Back in the Ordovician time period, Indiana was covered by a shallow sea and located in a tropical climate—much like the Bahamas of today. (Image from The Paleontology Portal)
As you learned in G135, the idea of “geologic time” was coined by early geologists to explain the vast amount of time represented by Earth's history. Geologic time is no different from the time shown on your watch or cell phone: it’s the vastness of geologic time that is difficult for humans to grasp.
In this laboratory, you will explore the geologic history of Indiana in the context of geologic time. You will also look at the tools that geologists use to interpret the timing of past events, and how they correlate events in different places.
This overview is followed by directions for completing your workbook exercises. Please complete this overview prior to beginning your lab exercise.
BEFORE continuing this overview, please read the following pages in your lab book:
Pages 39-49: Please read all the text on these pages for a review of geologic time. We will cover many of these concepts here in the module content, but this is a good pre-reading to get your mind thinking about geologic time and geologic history.
Page 59-61: Read the introduction to this part of the lab to learn how geologists correlate rocks over large distances. We will not cover this in-depth in this module content, as the material is covered clearly in the lab book.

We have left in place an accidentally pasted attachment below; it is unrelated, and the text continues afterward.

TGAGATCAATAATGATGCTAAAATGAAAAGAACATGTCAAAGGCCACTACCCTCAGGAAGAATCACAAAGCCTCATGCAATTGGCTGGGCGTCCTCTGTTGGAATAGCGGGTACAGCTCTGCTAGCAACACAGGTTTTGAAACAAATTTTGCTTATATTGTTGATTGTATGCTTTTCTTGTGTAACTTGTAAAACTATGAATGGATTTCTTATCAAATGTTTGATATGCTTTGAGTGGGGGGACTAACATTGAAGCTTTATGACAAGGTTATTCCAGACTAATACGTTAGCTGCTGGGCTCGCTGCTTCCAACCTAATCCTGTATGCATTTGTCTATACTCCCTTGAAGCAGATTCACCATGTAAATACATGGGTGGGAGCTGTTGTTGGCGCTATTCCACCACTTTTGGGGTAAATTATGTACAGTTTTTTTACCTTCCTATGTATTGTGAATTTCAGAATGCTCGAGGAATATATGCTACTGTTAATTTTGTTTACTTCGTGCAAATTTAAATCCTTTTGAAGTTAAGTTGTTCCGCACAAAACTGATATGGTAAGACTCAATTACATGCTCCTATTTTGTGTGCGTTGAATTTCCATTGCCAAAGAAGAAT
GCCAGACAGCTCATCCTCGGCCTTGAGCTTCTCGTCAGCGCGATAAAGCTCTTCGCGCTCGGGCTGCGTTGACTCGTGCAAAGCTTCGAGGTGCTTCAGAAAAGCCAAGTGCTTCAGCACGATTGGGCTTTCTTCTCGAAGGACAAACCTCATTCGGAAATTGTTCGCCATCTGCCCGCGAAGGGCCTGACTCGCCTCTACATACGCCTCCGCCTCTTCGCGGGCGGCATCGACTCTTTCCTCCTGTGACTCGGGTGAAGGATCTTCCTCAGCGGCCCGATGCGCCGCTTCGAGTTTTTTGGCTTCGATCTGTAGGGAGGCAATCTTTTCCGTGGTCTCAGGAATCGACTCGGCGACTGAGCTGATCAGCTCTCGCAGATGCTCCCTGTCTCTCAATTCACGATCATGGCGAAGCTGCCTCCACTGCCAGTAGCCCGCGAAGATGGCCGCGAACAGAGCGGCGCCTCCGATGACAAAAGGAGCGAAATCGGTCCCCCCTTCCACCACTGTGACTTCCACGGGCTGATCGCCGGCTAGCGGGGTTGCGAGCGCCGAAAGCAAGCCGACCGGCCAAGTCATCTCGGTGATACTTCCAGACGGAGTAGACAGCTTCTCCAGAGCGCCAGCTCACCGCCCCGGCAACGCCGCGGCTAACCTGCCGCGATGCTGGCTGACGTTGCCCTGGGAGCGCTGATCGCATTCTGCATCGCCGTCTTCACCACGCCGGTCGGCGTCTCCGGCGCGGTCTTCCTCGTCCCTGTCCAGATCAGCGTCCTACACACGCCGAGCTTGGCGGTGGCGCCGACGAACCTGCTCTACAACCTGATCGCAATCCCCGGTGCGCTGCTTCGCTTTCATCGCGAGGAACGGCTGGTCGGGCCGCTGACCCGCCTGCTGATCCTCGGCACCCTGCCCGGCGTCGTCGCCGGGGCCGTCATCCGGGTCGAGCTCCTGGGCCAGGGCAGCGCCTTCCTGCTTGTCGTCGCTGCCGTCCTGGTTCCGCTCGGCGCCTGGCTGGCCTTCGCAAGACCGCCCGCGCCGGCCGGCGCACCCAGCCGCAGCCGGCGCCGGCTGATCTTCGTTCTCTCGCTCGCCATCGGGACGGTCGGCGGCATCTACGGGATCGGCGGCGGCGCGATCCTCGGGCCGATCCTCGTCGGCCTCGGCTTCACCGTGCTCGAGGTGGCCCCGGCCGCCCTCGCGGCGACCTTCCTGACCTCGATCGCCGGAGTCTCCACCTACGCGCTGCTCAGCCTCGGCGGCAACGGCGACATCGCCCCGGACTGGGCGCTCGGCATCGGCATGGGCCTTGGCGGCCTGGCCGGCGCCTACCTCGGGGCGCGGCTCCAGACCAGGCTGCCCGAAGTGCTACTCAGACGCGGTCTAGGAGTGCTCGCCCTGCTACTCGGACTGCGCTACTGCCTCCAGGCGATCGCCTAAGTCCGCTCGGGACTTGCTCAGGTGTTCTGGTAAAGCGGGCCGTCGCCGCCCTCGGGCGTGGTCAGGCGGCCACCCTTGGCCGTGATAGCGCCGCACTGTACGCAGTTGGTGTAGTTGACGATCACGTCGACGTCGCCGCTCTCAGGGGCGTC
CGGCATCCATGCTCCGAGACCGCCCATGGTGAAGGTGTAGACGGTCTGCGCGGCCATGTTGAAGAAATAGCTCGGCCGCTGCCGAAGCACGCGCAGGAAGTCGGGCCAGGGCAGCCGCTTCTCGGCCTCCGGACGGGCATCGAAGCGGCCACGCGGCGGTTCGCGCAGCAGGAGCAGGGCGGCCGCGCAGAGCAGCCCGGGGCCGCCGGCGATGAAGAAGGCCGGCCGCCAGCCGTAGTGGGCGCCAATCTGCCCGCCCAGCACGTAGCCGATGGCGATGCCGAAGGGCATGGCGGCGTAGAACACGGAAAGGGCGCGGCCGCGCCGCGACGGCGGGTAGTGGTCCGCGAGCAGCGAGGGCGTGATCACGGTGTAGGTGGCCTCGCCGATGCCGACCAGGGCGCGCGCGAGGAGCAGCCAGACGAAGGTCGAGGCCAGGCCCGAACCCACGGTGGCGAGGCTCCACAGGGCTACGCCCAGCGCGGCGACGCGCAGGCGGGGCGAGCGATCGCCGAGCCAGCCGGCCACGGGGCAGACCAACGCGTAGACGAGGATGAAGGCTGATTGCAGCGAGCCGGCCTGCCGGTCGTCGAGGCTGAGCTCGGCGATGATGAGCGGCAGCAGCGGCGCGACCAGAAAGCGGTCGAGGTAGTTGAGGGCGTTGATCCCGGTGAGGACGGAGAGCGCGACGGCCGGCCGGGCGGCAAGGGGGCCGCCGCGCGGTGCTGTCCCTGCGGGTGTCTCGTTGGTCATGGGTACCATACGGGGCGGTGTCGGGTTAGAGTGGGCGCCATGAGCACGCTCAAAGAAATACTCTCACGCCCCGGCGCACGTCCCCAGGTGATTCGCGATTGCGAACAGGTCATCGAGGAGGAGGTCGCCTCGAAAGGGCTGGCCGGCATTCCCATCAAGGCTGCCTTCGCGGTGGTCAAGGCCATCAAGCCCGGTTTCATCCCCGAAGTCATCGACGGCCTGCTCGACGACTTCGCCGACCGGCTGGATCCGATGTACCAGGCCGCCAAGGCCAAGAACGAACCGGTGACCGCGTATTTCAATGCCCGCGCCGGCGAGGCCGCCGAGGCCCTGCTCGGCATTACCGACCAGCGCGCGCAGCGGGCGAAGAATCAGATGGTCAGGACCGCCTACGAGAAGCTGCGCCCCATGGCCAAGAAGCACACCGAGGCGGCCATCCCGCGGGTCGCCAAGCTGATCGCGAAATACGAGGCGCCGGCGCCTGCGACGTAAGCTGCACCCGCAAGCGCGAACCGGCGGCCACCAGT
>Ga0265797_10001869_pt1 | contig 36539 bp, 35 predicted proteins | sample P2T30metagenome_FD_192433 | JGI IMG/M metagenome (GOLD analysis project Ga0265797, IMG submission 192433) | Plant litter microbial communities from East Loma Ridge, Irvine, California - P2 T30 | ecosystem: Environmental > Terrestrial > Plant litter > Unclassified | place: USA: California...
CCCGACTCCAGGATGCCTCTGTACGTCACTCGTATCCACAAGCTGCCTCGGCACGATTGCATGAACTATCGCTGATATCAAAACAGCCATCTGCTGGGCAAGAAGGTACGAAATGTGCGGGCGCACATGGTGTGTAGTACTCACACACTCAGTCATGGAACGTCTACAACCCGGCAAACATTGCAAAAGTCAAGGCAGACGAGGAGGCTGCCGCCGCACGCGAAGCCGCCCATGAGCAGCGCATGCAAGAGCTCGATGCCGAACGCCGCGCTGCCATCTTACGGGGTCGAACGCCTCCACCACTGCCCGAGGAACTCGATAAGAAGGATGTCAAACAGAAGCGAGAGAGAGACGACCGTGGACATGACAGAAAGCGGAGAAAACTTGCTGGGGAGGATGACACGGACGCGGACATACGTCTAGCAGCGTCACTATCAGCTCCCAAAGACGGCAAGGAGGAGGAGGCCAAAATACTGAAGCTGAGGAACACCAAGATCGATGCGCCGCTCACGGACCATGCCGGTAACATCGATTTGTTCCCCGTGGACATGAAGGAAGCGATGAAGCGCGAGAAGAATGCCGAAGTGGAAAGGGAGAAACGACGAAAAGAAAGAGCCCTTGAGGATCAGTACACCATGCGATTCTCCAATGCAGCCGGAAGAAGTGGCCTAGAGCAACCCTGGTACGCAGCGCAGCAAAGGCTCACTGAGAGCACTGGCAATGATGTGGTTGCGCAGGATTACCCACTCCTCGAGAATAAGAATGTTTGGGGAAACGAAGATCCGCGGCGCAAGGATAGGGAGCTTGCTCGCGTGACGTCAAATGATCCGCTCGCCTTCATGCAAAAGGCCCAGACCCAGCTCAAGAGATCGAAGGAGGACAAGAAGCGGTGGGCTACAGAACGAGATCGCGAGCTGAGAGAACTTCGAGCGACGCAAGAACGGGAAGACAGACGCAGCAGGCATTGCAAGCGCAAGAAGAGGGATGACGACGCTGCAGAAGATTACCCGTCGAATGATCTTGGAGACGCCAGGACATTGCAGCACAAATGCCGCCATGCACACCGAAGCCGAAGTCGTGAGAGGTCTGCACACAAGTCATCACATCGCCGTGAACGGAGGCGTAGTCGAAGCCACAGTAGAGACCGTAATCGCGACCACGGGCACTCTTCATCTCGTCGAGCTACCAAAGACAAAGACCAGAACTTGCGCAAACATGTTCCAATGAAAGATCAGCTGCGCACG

The Geologic Time Scale
Geologists often use metaphors to explain how massive the geologic time scale is. Let’s use a metaphor to give you a sense of the size of geologic time - if you were to count to 4.6 billion, saying one number every second, how long would it take you? It would take you 145 years to count to a number that large!!Pages 44 and 255 of your text have geologic time scales for Earth's history. This scale is somewhat skewed: the table doesn’t visually show the size of each time period. The scale in the text exaggerates the past 550 million years because most Earth events of interest (to us) have only happened in this time frame. The diagram on page 44 is much more simplified in that it only shows eras and periods, and does not show eons or epochs or any further subdivisions. The top of the time scale represents today, the bottom represents the beginning of Earth history about 4.6 billion years ago. The numbers represent years before present - on both diagrams the unit on these numbers is millions of years before present. Take a few minutes to orient yourself with the geologic time scale and the vast amount of time it represents.
How was the Geologic Time Scale Created?
The time scale was created in the 1800s and early 1900s and continues to be refined today. The scale’s "time periods" are an arbitrary way for scientists to easily communicate about events in Earth’s history. Made in the 1800s and 1900s, the main time period divisions are based on the careful observations of rock exposures all over. Before the mid-1900s, no absolute ages were known, only relative ages. The advent of radioactive dating allowed for the establishment of absolute ages for the various time periods. Divisions between time periods are based on extinctions seen in the rock record, major plate tectonic events, and evolution of certain key fossils, or even climatic changes